Siphon Draw/Flatiron Trail

Jaymee Bohannon admires the view from near the top of the Flatiron in the Superstition Mountains. | Laurence Parent
Jaymee Bohannon admires the view from near the top of the Flatiron in the Superstition Mountains. | Laurence Parent
Superstition Mountains, Apache Junction | By Robert Stieve

Depending on how you approach it, this doubleheader can be either a walk in the park or a gantlet lined with piles of rocks, potential missteps and overambitious hikers on their last legs — the minimal mileage to the top belies the amount of energy it takes to get there. That dichotomy, however, is what makes this one of the great hikes in the Sonoran Desert. In the space between the trailhead and the edge of the precipice, this scenic route ranges from easy to strenuous. There’s something for everyone.

Part 1 of the combo, the Siphon Draw Trail, begins at the end of a paved road in Lost Dutchman State Park, which was developed in 1972 as a day-use area by the Bureau of Land Management. It became a state park on December 5, 1977. The first steps are the easiest as the well-marked path winds through the park and past the park campground.

As you’d expect, the signage in the park is superb, making it just about impossible to make a wrong turn. The other extreme becomes the norm later on. Meanwhile, the trail continues its casual zigzag past saguaros, chollas and creosote bushes. In March, wildflowers are part of the landscape, too — the intensity depends on how much rain falls on the desert the previous winter. At the very least, you can expect to see yellow waves of brittlebush. And if it’s a “good year,” you’ll also see chuparosas, poppies, fiddlenecks, globemallows, lupines and desert evening primroses.

About 15 minutes in, the trail crosses from the park into the Tonto National Forest. A few minutes after that, it passes an intersection with the Jacob’s Crosscut Trail. At this point, the trail is still rated easy, but the slow ascent is beginning as the rocky track gets rockier and downhill hikers start asking, with intrigue, “Are you going all the way to the top?” 

Continuing on, the trail quickly arrives at the Superstition Wilderness, which cradles 160,236 acres, including all of those from this point forward. The line is invisible, but the wilderness boundary is where the wide, easy-to-follow path starts giving way to a narrow, rugged trail that will have you rock-hopping the rest of the day. In the distance, you’ll get your first look at Siphon Draw. And farther on, the Flatiron. If “easy” is the extent of your comfort zone, this is where you’ll turn around. However, if you can handle “moderate,” keep climbing to the basin of the draw. You’ll know it when you see it. It looks like Mother Nature installed an Olympic-sized halfpipe at the foot of the mountain.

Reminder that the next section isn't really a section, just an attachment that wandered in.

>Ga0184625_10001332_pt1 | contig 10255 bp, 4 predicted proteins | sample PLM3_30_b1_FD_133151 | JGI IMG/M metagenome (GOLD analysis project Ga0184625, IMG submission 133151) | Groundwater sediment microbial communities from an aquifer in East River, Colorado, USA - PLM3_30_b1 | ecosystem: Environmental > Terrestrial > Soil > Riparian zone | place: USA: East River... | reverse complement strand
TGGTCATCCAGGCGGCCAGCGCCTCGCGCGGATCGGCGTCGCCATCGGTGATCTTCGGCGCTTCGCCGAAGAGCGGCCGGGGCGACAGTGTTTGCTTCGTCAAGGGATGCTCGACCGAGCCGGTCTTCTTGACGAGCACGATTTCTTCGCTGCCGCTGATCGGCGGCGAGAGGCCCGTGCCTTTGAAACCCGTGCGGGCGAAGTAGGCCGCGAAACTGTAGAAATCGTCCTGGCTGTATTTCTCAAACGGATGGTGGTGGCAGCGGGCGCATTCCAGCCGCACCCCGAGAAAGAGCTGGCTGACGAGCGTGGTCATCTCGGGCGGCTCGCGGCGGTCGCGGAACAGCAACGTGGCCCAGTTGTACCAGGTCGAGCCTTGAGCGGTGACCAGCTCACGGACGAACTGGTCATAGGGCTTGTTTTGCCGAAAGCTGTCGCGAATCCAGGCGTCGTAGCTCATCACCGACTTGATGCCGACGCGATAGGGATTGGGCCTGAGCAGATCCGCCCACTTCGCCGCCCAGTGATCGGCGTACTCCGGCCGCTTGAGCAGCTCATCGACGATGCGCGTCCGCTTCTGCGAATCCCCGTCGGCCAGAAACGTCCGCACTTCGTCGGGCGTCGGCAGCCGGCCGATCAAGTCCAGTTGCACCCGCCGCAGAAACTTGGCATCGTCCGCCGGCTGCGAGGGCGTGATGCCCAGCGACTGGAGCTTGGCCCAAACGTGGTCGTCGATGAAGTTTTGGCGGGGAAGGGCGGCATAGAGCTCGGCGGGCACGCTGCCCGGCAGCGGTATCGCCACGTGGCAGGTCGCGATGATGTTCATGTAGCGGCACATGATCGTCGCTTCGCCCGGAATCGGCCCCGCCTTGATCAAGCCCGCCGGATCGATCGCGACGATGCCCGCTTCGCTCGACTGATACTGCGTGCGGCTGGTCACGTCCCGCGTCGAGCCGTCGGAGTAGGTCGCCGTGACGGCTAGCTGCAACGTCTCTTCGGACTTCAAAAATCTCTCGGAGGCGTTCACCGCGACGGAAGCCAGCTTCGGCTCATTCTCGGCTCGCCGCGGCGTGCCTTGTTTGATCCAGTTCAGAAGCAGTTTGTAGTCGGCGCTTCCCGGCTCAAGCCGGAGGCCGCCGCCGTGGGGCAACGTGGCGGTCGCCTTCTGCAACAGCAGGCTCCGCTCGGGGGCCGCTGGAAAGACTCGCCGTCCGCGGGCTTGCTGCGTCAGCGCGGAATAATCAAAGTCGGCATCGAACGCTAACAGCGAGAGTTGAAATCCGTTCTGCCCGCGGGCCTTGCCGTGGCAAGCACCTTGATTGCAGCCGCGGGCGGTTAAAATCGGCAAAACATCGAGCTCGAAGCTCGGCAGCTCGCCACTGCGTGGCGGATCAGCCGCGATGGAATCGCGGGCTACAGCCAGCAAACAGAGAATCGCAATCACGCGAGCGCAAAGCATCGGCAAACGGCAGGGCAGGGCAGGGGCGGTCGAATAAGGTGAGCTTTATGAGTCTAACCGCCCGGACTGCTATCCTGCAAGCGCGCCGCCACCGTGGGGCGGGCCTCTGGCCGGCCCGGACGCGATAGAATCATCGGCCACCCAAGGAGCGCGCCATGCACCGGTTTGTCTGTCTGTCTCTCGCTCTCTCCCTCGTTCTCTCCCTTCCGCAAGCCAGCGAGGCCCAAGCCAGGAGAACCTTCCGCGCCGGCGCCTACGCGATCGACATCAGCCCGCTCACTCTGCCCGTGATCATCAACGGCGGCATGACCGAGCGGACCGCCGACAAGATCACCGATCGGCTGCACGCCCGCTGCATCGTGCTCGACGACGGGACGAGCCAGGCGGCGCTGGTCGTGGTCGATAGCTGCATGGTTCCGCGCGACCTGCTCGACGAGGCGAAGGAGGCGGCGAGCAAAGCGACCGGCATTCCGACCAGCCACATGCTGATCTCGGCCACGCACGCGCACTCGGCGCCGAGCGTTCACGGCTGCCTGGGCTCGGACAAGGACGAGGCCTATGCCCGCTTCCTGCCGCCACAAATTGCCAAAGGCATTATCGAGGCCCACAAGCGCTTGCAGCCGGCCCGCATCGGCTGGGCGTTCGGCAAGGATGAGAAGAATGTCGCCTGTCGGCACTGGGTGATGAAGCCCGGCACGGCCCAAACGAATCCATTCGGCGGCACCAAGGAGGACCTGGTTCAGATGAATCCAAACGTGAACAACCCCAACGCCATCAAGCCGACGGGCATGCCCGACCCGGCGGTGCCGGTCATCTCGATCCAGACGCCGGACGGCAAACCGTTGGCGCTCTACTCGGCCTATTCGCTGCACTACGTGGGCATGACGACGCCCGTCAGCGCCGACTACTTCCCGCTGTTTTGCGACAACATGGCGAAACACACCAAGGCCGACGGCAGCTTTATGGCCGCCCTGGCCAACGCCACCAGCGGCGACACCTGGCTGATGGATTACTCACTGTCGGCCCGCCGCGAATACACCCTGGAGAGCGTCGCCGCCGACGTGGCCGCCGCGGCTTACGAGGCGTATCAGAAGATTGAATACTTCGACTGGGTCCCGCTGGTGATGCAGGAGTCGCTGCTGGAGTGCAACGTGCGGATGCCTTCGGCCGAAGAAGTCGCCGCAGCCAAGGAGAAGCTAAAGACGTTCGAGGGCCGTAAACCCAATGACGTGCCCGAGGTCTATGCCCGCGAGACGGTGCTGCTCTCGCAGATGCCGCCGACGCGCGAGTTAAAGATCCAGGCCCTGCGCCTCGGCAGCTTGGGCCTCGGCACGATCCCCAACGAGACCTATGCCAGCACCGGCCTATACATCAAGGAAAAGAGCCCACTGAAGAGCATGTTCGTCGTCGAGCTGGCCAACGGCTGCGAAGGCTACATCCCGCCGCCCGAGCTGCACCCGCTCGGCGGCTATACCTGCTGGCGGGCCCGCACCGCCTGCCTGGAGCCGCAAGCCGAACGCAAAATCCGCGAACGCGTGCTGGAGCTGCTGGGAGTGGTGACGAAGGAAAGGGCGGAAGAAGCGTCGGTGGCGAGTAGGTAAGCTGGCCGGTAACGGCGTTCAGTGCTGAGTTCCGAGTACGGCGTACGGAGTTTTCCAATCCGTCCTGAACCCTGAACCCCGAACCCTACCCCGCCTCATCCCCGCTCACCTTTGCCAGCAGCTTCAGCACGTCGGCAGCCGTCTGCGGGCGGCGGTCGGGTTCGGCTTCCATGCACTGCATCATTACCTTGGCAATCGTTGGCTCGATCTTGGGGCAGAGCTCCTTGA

The climb through the basin isn’t technical, or very long, but it’s steep and the slick-rock can be iffy. Be careful as you make your way to the saddle at the upper end (elevation: 3,389 feet). This is the turnaround point for Part 1, the Siphon Draw Trail. The rest of the route, Part 2, is the grueling, rock-infested climb to the Flatiron. The gantlet.

The first challenge is getting over the saddle — some minor technical prowess comes in handy. After that, route-finding and conditioning will be your biggest concerns. From the saddle, make your way to the riparian wash on the right. Once in there, the rule of thumb is “Keep left.” Several side trails to the right will try to draw you in, and make things confusing, but resist the temptation. When in doubt, remember: Left is right.

In addition to staying on track, you’ll need to pace yourself. This last mile demands everything you’ve got. It’s an hourlong (at least) slog to the next saddle, which is blocked by an 8-foot wall of rock. After carefully climbing over, it’s an easy scramble to the summit. Your legs will be on fire when you get there, but once you’re standing at the edge of the precipice, taking in the view, it won’t matter. You’ll be glad you ran the gantlet.

Trail Guide

Length: 4.28 miles round-trip (6.05 miles round-trip to the Flatiron)
Difficulty: Moderate (strenuous to the Flatiron)
Elevation: 2,058 to 3,389 feet (4,671 at the Flatiron)
Trailhead GPS: N 33˚27.561', W 111˚28.798'
Directions: From Idaho Road in Apache Junction, go east on State Route 88 (the Apache Trail) for 4.8 miles to Lost Dutchman State Park. Proceed to the entrance gate, then follow the signs to the Siphon Draw Trailhead.
Special Consideration: A $7 day pass is required.
Vehicle Requirements: None
Dogs Allowed: Yes
Horses Allowed: No
USGS Map: Goldfield
Information: Lost Dutchman State Park, 480-982-4485 or; Mesa Ranger District, 480-610-3300 or